Roseland plantaton near Charleston, South Carolina was purchased in
about 1782 by
a descendant of Outhenyn chiez Heuguenin (1), after it was confiscated
from a Tory baron named John Rose (2). Roseland has been home to
descendants of David until the present day. (3) The oak trees in the
picture are near the family cemetery, which dates back to the
A description of Roseland written in late 1864 by Dr. Henry Marcy, a surgeon with the Union army,
appears in the next column. In 1865 the mansions were burned by troops of
the 144th New York Volunteers under the command of
Gen. William T. Sherman. In a
twist of fate, the sargeant in charge of burning Roseland was another
Huguenin, a descendant of David Huguenin's father. (2, 4)
Over the years, Roseland grew to about 25,000 acres and then
gradually was sold to other owners. However, it is now expanding again
as parts are being repurchased by David L. Huguenin, a descendant
of the original owner. (4) Roseland was the childhood home of David
L., his brothers Edward
and Julius, and their sister Katherine. (1, 2)
Dr. Henry Orlando Marcy, 1837-1924
35th Regt. U.S.C.T.
Diary of a Surgeon, U.S. Army, 1864-1899
Sunday, Dec. 4, 1864
At noon we halted near the plantations of the Huguenin's about a
mile from Roseland, the name of the mansion's house.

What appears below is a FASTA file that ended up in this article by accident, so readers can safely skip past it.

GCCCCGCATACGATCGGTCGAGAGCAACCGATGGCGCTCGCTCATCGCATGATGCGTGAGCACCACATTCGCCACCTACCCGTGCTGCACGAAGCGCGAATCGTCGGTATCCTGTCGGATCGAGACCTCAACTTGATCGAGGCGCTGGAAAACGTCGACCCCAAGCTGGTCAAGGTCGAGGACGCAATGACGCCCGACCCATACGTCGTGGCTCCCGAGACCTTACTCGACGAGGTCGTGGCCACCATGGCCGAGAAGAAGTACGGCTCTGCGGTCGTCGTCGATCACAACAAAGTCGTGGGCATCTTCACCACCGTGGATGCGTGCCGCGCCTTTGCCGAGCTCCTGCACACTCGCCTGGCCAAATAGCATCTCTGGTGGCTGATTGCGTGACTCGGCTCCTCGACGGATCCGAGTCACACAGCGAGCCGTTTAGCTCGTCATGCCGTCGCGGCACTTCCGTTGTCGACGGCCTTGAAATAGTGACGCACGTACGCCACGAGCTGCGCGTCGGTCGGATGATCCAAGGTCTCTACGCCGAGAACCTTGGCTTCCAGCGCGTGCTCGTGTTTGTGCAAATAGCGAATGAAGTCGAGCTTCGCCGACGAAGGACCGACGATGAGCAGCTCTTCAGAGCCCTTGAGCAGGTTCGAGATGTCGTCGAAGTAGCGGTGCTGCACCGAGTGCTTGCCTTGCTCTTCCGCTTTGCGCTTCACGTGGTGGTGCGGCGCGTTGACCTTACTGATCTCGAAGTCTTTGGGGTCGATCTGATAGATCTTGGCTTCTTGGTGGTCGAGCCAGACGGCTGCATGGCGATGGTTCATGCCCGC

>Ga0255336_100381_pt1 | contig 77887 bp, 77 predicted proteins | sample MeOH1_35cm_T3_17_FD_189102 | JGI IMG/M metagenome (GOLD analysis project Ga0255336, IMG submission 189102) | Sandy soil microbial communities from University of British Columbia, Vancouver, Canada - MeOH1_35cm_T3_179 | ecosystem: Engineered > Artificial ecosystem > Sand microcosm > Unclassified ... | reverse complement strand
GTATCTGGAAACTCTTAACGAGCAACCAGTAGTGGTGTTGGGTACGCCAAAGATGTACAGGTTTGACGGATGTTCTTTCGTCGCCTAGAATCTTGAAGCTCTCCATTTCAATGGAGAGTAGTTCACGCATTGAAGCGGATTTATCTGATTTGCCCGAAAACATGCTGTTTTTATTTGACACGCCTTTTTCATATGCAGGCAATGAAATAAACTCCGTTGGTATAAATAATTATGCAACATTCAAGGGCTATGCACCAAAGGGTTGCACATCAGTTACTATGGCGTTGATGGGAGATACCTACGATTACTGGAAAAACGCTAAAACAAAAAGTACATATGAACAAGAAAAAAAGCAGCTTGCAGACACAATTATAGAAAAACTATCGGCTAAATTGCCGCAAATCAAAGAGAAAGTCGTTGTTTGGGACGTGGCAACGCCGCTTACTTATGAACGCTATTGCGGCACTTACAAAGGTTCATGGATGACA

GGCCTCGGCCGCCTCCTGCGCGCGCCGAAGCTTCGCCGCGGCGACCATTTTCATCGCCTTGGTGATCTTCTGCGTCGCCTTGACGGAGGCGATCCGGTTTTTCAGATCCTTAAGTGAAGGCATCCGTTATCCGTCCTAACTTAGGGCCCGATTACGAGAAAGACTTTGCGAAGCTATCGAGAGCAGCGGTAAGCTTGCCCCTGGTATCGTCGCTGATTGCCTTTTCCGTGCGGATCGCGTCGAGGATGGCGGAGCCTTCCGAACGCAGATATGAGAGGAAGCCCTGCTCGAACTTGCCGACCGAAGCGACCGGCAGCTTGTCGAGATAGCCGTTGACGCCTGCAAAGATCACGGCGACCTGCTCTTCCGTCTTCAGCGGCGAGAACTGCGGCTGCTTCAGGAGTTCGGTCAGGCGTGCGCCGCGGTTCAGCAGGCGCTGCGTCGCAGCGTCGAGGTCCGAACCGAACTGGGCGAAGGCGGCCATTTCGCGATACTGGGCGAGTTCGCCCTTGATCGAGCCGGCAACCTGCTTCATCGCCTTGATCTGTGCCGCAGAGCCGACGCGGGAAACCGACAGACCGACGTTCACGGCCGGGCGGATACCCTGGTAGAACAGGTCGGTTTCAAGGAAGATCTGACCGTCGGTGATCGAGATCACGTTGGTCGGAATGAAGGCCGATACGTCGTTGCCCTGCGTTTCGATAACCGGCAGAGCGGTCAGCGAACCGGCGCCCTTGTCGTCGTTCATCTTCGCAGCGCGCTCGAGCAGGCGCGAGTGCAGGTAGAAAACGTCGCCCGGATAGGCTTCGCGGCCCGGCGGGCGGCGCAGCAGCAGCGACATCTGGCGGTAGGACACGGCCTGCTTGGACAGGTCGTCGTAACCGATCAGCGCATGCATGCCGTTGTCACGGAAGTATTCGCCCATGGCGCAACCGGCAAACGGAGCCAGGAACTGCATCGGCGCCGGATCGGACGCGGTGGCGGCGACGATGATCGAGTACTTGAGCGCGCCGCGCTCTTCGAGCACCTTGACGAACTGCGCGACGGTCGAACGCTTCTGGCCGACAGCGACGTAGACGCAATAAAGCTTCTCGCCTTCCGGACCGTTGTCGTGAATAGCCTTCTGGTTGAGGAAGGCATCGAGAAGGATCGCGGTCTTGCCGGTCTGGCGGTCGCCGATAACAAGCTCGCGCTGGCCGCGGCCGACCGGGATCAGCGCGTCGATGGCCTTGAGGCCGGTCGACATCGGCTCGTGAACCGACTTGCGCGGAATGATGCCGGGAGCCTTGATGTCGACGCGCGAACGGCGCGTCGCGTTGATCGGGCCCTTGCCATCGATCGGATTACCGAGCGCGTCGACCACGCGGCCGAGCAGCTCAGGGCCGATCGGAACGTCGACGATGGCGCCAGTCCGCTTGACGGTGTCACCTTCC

In company of several others I went down.
I think it one of the most lovely spots I have ever seen. Pen would fail to do it justice.
It is near the Coosawhatchie R situated on high ground, in a splendid grove of live oaks of a centuries growth. Outhouses and all at a distance bear the look of a country village.
Every outhouse was nicely whitewashed. The grounds were beautifully laid and splendidly kept. The mansion was huge and eloquently furnished.
We found a detachment of the Navy here raising mischief. They were drinking and destroying property most shamefully. The slaves had been all removed.
I obtained a few books. Among others a copy of the Confederate States Regulations which showed that one of the Huguenins was a Capt & a QM. in service. From a colored man I learned that the father had died a few years previous and left 9 plantations and several hundred slaves to two sons and two daughters. The property lay so near the coast they did not dare to trust the slaves to work here and have moved them into the interior. Only a few old men and woman had been left to care for the whole tract. The sons are both in service.
We returned at evening without loss. Spent the day more happily there in camp, yet should have preferred, if the exigency of the service would have permitted, to make our movements other than on Sunday.
We were trying to find where the Bee's Creek Battery is located. We shelled where we suffered it lay and our gunboats have been firing all day with their heavy guns, but they have remained silent.
'Tis said to be a strong work.
For location of Roseland and battery see map. (2)